the products tested had some effectiveness, but only the Staphaseptic
    product had a genuine "bactericidal" effect -- meaning it reduced the
    number of bacteria by a factor of 1,000 -- against all four of the tested
    MRSA strains. The four strains tested were USA300-1, USA300-2, USA300-3,
    and USA400.

    Also included in the testing were products made with neomycin and
    polymyxin; and another made with polymyxin and gramicidin. All three of the
    compounds used in the tests are widely available over the counter at
    national drug store chains. Staphaseptic is relatively new, while the other
    two are commonly found, with slight variations, in "maximum strength" or
    "triple antibiotic" compounds routinely sold in drug stores.

    The USA300 strain of MRSA was put in the spotlight recently in a study
    published online by The Annals of Internal Medicine. Results showed that at
    one Boston area health clinic monitored in the study, 97% of patients
    infected with MRSA had the USA300 strain. The AIM study was led by Dr. Binh
    Diep who stressed the urgent need for prevention of these potentially
    deadly infections.

    "Once this reaches the general population, it will be truly
    unstoppable," said Diep. "That's why we're trying to spread the message of

    Researchers conducting the Oregon State University study also focused
    on prevention by testing products that are commonly used to prevent various
    infections in cuts and scrapes, rather than testing more expensive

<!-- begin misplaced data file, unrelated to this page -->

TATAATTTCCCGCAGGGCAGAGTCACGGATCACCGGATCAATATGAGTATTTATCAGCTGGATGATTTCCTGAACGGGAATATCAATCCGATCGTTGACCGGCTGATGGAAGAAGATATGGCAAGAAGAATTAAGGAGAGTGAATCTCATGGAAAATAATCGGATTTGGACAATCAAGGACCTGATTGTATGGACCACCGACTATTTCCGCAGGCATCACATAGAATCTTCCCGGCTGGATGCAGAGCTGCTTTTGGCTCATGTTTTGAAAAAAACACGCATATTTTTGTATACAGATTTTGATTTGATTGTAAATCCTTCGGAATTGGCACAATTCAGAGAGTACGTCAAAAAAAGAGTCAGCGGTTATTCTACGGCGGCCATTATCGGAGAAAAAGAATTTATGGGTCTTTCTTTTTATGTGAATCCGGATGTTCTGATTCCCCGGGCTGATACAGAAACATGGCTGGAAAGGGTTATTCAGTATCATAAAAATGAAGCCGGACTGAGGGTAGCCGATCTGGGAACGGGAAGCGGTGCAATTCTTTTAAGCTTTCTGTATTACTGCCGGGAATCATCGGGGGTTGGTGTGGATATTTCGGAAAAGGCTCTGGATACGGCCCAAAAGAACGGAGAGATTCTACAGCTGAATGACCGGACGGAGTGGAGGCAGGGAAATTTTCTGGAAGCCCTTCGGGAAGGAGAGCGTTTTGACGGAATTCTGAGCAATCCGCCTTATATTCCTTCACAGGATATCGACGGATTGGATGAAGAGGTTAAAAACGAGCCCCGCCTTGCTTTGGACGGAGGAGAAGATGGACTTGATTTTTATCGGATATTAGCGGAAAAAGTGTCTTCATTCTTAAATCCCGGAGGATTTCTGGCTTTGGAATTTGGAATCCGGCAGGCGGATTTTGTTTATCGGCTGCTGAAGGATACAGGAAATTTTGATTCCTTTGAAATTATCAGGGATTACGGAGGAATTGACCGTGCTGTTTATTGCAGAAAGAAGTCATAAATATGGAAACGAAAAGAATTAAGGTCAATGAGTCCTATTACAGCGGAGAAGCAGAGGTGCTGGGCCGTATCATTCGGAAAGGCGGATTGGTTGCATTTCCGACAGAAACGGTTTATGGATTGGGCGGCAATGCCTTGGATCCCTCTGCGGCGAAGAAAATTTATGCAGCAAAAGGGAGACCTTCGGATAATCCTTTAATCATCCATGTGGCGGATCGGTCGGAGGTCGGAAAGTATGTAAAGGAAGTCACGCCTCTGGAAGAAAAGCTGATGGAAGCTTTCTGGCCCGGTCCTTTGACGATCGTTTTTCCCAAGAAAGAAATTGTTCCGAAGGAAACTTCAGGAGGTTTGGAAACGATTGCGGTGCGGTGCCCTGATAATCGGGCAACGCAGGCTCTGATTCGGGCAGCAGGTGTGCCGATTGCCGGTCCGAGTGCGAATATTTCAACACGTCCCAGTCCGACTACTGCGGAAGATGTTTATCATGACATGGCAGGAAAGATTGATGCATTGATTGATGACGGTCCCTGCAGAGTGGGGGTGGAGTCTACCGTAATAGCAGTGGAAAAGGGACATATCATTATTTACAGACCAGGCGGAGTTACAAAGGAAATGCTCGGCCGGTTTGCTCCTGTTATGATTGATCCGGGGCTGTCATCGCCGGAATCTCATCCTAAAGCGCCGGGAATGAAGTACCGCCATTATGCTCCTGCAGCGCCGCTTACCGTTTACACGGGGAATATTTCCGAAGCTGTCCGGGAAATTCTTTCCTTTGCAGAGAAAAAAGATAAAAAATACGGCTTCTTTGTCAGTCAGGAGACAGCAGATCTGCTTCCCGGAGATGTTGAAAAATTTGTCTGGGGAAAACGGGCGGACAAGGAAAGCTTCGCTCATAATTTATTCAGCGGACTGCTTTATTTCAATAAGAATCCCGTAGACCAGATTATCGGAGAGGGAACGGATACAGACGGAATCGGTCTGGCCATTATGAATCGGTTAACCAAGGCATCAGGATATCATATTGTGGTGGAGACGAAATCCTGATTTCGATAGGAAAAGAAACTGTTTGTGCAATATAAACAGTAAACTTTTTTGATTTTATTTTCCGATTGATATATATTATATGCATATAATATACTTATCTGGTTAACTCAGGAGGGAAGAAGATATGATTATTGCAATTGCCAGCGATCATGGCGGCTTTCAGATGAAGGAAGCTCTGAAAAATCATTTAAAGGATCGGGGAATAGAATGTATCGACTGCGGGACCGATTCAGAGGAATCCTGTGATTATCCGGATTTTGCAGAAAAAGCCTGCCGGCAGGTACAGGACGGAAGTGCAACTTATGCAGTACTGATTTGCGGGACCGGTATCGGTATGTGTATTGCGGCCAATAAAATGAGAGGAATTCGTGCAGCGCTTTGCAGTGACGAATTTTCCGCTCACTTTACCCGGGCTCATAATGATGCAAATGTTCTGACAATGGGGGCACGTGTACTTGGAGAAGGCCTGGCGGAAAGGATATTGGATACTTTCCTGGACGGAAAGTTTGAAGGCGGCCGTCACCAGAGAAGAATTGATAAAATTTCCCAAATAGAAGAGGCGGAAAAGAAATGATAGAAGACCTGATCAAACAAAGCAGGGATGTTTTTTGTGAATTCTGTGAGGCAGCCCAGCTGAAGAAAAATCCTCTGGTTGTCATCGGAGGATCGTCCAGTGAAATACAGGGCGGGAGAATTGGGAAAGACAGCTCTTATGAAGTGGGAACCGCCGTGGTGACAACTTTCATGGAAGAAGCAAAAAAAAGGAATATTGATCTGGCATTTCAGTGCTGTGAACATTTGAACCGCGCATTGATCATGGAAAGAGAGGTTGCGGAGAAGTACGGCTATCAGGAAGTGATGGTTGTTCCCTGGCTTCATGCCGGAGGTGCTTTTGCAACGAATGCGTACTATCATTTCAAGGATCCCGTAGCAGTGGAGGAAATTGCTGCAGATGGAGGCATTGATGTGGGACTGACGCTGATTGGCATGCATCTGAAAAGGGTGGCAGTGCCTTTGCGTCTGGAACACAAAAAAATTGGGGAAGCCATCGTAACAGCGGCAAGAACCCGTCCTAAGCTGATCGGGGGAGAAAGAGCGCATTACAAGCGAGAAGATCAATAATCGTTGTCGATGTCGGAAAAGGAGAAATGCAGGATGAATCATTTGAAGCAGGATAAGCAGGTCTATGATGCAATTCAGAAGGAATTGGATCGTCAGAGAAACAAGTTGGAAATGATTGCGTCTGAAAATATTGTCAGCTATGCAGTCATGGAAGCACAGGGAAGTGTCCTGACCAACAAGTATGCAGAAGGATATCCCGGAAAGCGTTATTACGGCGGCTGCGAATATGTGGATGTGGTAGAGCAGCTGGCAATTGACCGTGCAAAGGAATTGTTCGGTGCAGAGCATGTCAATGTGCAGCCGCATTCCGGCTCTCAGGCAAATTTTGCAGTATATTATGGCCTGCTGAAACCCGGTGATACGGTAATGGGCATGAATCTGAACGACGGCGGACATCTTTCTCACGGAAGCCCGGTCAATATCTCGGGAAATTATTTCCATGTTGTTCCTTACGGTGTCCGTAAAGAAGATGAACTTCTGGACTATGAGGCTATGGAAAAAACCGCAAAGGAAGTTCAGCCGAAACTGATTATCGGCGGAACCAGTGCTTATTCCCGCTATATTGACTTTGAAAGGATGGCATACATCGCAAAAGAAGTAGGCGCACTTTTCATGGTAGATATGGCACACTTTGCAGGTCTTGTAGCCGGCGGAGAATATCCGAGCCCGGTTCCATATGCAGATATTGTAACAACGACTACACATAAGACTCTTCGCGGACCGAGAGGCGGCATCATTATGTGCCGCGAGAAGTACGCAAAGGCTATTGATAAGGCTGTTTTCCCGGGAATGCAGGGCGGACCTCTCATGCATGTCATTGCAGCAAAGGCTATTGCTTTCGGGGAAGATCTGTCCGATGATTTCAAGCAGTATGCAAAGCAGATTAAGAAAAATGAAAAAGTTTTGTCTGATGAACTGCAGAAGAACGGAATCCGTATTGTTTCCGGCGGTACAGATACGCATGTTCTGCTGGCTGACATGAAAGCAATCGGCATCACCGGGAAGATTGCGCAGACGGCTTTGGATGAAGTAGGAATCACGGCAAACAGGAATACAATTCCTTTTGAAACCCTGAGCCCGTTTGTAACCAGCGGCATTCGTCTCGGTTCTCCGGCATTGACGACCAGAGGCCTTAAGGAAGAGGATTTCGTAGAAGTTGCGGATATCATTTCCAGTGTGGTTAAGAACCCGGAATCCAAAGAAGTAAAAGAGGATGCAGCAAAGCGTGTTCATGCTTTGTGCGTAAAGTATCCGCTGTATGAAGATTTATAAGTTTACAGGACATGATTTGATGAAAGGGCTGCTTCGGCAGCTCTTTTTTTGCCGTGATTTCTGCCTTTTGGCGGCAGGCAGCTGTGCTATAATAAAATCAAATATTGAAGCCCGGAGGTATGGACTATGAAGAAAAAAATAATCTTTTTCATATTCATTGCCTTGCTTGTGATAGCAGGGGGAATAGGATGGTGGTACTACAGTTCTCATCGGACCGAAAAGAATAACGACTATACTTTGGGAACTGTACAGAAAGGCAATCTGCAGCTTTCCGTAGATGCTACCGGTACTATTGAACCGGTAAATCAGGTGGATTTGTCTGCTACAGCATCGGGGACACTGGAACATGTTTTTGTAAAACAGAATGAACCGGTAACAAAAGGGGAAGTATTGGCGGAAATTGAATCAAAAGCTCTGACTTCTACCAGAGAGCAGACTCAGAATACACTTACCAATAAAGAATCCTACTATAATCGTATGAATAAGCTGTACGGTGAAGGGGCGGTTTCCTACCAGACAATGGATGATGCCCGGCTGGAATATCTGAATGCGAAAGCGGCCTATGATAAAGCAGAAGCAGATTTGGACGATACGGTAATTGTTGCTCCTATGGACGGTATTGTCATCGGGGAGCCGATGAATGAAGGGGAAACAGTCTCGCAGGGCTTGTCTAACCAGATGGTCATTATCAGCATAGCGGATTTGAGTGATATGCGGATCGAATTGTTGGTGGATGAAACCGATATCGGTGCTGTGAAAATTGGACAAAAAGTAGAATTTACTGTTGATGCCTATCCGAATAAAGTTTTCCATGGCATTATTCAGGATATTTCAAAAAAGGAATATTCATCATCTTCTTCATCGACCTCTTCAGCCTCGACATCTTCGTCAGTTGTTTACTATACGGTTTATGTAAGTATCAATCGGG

prescription antibiotics that attempt to kill the superbug after a severe
    infection takes hold.

    The study was recently presented at a meeting of the American Society
    of Health-System Pharmacists by Dr. David Bearden, a specialist in
    infectious diseases and an author of the study. Dr. George P. Allen joined
    Bearden and Christensen as the third author.

    "Staphaseptic remained bactericidal for 24 hours, which surprised me,"
    said Christensen. "Usually you see an initial kill, which is followed by
    the bacteria growing again. But Staphaseptic blunted this regrowth and
    suppressed the bacteria, showing killing for up to 24 hours."

    According to Bearden, USA300 is being passionately studied for a
    reason. "USA300 has become the predominant strain in severe
    community-acquired skin infections. The strain is more virulent and infects
    individuals who are otherwise healthy, something that earlier hospital
    strains of MRSA did not."

    A copy of the original OSU Time Kill study can be viewed by following
    this link

    SOURCE Tec Laboratories, Inc.
  • HereNBoston

    Posts: 221

    Feb 17, 2008 5:19 AM GMT
    yeah, from what i've heard its skin to skin contact, usually showing up with some nasty boils. community acquired MRSA isn't anything new.

    the media loves to sensationlize this stuff and get people all worked up. community acquired MRSA is no joke, but dont think you're gonna catch it bumping into some queen at a club. oh, but if you see a large pussing boil...... run. icon_smile.gif
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    Feb 17, 2008 6:11 AM GMT
    Well it's a good thing I'm not socially or sexually active in Boston this year. Been here 3 years and only had sex with my partner. Am I ever greatful for an unexplained sudden lowered libido after the break up...
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    Feb 18, 2008 3:16 AM GMT
    MRSA isn't new. Why is the press suddenly trying to jump on this? It's been around for at least a decade. Why is this being framed as a "gay" disease??